High-strain metamorphism deforms rocks with only minor thermal effects and occurs when the strain rate exceeds the ability of the rock to deform plastically. It is sometimes also called cataclastic metamorphism.
Deviatoric stress, strain rate and temperature are the most important variables in this type of metamorphism. Different minerals respond to deviatoric stress in different ways and variously exhibit the effect of the stress. The temperature has a first-order effect on the rheologic properties of materials.
High-strain metamorphism is typically produced along fault and shear zones in the upper and middle crust. It is usually restricted to orogenic zones and is therefore mostly located near plate margins.
The extensive folding and crustal thickening that often accompanies regional metamorphism implies that it is usually associated with compressive tectonic regimes. For this reason, most attempts to link regional metamorphism to plate tectonics setting have concentrated on regions where plates converge.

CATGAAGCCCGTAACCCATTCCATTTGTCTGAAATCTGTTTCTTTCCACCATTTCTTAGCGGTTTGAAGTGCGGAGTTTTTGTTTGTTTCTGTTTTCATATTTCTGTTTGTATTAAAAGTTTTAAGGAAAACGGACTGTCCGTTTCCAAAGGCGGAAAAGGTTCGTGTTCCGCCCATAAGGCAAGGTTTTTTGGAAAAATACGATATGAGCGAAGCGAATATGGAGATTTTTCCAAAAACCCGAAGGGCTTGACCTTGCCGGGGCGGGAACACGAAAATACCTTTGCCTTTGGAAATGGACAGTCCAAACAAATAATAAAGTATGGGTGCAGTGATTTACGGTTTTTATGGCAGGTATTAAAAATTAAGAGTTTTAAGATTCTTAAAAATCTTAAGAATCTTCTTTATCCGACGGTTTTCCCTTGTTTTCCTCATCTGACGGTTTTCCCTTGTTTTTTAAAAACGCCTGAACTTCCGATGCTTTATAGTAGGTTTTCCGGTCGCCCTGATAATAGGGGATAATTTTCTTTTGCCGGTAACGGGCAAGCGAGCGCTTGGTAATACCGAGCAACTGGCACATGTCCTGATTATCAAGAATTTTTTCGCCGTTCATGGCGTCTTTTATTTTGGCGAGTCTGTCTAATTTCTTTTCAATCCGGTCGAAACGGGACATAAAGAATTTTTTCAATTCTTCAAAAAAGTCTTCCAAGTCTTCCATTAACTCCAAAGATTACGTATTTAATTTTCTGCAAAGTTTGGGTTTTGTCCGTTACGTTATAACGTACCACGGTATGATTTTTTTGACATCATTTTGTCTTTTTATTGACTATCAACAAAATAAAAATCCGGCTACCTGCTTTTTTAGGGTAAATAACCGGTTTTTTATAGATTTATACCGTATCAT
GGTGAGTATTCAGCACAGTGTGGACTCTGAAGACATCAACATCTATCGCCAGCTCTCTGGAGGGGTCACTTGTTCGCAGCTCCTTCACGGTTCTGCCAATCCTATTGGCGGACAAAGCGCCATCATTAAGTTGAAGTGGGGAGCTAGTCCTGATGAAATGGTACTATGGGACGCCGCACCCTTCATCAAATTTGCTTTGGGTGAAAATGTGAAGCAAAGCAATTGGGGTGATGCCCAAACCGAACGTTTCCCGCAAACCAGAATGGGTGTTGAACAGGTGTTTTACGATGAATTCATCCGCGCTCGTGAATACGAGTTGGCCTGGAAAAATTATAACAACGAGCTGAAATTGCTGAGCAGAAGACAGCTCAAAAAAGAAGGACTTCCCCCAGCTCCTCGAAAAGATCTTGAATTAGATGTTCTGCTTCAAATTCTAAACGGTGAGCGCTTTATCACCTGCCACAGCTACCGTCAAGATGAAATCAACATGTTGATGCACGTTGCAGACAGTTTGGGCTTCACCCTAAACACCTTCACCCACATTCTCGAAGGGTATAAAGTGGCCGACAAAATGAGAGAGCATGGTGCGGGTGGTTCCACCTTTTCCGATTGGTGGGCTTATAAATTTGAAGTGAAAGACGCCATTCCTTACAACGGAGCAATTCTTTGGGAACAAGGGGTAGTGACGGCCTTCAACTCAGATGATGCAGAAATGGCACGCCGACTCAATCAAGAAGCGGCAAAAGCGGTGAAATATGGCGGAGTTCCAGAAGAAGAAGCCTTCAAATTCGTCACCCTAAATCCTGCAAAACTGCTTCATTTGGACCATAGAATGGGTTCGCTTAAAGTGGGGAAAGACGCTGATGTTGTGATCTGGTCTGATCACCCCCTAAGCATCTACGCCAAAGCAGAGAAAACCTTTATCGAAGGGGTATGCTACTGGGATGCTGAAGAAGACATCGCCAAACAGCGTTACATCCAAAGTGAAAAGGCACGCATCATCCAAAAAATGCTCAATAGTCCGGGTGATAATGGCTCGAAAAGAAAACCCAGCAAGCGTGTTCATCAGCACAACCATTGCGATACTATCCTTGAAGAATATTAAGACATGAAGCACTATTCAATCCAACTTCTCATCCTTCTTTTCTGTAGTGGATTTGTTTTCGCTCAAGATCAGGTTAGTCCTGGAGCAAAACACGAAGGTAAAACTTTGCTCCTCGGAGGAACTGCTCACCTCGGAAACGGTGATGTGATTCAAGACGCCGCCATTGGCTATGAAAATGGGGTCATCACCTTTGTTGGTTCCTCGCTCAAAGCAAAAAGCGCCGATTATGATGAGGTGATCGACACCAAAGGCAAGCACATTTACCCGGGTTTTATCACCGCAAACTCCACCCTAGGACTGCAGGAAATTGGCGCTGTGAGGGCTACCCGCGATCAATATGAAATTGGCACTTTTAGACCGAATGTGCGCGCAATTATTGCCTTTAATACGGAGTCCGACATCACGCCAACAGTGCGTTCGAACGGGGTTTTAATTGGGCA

Distribution of the main types of deformed rocks with depth in the crust. a) Schematic cross section through a transcurrent shear zone. The zones may changes, occurring with increasing depth and metamorphic grade, ranging from non-cohesive gouge and breccia near the surface through progressively more cohesive and foliated rock. Note that the width of the shear zone increases with depth as the shear becomes more ductile. b) Schematic representation of four typical fault rocks (cataclasite) and the local geometry of the shear zone in a m-wide block, developed from a phenocrystic granite. The transition between ductile-dominated deformation and brittle fracturing depends on rocks composition, geothermal gradient, bulk strain rate, fluid and metamorphics grade. Mylonite and banded gneiss occur with increasing depth and metamorphic grade. Source: Redrawn from Passchier and Trouw 1996.